Responsibility for believing

Synthese 161 (3):357-373 (2008)
Many assume that we can be responsible only what is voluntary. This leads to puzzlement about our responsibility for our beliefs, since beliefs seem not to be voluntary. I argue against the initial assumption, presenting an account of responsibility and of voluntariness according to which, not only is voluntariness not required for responsibility, but the feature which renders an attitude a fundamental object of responsibility (that the attitude embodies one’s take on the world and one’s place in it) also guarantees that it could not be voluntary. It turns out, then, that, for failing to be voluntary, beliefs are a central example of the sort of thing for which we are most fundamentally responsible.
Keywords Doxastic voluntarism  Epistemic responsibility  Voluntary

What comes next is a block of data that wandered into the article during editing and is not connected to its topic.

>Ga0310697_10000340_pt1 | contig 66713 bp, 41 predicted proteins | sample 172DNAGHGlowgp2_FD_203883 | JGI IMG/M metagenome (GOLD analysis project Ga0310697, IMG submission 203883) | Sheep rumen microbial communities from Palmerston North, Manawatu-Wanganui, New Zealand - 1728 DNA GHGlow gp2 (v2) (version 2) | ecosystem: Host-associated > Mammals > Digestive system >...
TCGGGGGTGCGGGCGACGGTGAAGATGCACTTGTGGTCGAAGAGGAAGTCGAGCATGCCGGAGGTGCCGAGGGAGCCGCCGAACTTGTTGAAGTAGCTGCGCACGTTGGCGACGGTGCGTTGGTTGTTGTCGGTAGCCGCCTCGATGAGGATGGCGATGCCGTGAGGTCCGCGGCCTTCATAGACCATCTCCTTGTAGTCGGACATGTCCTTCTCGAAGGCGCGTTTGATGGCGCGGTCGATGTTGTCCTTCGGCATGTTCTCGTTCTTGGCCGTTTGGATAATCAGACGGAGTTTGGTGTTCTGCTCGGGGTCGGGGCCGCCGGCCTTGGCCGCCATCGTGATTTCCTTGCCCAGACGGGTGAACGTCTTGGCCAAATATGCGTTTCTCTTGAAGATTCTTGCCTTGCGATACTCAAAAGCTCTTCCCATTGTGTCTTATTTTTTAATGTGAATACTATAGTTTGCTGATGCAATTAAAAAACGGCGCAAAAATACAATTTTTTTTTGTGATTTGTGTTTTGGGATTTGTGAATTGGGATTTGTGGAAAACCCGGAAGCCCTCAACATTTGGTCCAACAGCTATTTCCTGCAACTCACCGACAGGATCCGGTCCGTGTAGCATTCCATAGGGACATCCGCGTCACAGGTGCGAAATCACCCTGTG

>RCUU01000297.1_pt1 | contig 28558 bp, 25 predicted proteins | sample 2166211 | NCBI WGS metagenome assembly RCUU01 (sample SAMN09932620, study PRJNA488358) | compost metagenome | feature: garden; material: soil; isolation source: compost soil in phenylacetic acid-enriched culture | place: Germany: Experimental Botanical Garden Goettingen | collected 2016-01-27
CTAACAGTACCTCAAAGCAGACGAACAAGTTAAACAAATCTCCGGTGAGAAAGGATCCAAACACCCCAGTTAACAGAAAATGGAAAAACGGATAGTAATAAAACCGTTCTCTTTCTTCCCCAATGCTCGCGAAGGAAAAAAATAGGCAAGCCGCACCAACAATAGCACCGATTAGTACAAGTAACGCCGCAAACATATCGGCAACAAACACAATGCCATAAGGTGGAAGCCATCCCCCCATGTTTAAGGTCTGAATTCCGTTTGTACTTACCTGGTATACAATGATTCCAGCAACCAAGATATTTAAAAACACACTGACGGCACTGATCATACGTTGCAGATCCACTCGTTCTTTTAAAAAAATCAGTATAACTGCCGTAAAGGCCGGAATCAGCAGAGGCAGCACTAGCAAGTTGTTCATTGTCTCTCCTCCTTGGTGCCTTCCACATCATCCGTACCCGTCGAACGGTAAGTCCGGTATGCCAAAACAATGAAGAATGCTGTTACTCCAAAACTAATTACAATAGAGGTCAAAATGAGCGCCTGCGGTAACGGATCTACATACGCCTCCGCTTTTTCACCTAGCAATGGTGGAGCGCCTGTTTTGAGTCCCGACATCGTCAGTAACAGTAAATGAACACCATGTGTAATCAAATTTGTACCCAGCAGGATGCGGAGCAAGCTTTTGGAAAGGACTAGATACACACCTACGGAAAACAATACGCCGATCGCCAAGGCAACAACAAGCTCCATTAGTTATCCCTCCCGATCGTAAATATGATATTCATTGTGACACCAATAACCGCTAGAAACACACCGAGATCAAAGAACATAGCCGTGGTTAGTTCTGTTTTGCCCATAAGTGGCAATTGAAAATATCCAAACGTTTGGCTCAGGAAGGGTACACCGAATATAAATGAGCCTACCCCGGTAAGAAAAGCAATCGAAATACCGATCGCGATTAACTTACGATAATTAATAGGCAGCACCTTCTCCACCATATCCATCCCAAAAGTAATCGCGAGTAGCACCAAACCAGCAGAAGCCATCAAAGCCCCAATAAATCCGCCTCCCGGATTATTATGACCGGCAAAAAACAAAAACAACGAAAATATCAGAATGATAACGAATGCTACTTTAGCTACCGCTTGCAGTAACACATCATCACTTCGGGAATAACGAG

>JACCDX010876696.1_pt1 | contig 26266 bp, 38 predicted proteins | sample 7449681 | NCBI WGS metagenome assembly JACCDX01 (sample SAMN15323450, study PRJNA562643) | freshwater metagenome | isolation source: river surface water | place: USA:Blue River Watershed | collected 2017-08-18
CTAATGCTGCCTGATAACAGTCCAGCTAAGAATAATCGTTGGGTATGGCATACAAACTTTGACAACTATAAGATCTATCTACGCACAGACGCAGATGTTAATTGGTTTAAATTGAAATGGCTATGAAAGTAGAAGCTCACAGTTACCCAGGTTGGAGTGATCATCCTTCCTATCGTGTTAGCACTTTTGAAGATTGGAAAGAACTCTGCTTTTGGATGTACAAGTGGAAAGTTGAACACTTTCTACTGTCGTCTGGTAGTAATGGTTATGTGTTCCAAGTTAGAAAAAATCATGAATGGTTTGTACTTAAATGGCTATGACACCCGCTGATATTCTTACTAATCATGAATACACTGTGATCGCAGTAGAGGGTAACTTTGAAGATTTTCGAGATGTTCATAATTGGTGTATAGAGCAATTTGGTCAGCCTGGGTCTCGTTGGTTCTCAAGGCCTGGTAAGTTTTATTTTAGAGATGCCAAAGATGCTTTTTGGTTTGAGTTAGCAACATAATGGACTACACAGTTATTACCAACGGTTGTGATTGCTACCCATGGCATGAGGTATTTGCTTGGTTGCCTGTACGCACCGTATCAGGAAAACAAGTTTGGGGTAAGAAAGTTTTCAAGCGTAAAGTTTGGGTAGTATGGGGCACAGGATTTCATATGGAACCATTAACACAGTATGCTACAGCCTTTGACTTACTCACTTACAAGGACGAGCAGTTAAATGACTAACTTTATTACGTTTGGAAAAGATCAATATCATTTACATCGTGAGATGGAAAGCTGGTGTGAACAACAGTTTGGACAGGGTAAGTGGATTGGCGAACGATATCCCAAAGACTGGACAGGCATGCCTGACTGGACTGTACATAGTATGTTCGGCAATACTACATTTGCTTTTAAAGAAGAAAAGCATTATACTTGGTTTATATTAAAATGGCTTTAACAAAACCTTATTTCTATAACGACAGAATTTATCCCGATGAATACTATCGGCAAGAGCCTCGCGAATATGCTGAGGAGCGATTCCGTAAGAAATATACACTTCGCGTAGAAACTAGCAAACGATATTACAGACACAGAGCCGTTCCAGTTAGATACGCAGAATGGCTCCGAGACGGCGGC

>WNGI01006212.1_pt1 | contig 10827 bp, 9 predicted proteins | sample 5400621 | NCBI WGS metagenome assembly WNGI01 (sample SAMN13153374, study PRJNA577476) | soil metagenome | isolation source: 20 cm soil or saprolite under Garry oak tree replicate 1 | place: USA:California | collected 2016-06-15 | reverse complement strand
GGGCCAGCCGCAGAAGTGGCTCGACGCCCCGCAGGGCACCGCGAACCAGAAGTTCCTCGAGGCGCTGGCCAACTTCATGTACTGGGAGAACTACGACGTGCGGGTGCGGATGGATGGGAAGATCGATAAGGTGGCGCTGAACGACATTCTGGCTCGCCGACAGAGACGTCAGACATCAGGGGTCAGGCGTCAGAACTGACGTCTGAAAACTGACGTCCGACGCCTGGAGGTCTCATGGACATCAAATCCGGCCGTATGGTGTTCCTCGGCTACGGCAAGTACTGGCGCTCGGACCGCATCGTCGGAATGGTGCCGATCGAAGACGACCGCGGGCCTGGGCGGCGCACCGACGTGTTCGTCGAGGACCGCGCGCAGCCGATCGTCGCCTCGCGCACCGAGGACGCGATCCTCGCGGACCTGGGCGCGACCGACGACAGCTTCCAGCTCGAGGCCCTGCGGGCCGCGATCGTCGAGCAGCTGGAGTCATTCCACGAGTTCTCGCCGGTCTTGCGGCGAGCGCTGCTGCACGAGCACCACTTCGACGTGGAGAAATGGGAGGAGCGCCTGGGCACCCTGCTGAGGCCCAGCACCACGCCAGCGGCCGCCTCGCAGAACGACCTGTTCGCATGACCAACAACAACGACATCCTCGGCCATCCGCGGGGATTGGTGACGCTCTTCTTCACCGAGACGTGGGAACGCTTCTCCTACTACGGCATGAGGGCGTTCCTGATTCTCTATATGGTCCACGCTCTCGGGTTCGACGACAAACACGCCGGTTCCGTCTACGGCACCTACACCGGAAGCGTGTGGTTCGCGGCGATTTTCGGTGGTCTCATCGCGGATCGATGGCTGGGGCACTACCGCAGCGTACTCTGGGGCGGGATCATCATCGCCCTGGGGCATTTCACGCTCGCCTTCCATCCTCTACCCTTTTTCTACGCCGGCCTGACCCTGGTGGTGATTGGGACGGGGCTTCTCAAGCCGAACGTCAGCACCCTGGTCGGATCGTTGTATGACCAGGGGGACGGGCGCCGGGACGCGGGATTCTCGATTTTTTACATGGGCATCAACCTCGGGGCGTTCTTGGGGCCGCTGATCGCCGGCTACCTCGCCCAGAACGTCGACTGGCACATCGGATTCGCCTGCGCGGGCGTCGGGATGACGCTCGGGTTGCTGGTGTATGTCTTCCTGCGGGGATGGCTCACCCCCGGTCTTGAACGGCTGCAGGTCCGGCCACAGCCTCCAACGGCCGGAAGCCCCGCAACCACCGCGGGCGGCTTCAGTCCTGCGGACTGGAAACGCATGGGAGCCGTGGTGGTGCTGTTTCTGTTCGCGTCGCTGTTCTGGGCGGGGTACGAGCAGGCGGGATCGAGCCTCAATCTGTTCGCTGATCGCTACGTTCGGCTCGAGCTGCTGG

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DOI 10.2307/27653700
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References found in this work BETA
Thomas Scanlon (1998). What We Owe to Each Other. Belknap Press of Harvard University Press.

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Citations of this work BETA
Rik Peels (2014). Against Doxastic Compatibilism. Philosophy and Phenomenological Research 89 (1):679-702.
Conor McHugh (2012). Belief and Aims. Philosophical Studies 160 (3):425-439.
Conor McHugh (2013). The Illusion of Exclusivity. European Journal of Philosophy 23 (3):n/a-n/a.

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